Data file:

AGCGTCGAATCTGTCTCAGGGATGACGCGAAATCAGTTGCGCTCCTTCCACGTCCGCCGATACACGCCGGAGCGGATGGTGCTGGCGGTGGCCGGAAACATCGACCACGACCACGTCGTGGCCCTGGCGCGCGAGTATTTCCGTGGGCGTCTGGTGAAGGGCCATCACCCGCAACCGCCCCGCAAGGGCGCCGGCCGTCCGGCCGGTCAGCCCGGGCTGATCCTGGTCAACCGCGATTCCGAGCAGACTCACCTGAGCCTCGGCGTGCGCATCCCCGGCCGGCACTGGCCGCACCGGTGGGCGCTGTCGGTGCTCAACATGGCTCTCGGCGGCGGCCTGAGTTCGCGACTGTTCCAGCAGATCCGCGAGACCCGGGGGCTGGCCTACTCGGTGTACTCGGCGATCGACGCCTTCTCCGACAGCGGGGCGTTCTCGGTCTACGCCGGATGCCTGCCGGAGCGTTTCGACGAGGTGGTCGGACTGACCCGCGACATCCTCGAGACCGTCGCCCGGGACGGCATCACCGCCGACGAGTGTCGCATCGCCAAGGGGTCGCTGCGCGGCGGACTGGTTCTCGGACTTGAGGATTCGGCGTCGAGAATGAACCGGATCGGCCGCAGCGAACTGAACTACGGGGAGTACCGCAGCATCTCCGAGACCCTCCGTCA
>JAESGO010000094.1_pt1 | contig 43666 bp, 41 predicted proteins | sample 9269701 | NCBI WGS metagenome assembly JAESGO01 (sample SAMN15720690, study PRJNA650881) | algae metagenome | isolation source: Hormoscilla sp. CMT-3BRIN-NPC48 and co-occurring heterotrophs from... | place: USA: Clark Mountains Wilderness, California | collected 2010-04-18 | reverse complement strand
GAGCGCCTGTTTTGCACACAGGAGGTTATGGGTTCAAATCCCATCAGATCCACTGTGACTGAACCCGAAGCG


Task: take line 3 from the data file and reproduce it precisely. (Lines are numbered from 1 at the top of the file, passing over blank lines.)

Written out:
GAGCGCCTGTTTTGCACACAGGAGGTTATGGGTTCAAATCCCATCAGATCCACTGTGACTGAACCCGAAGCG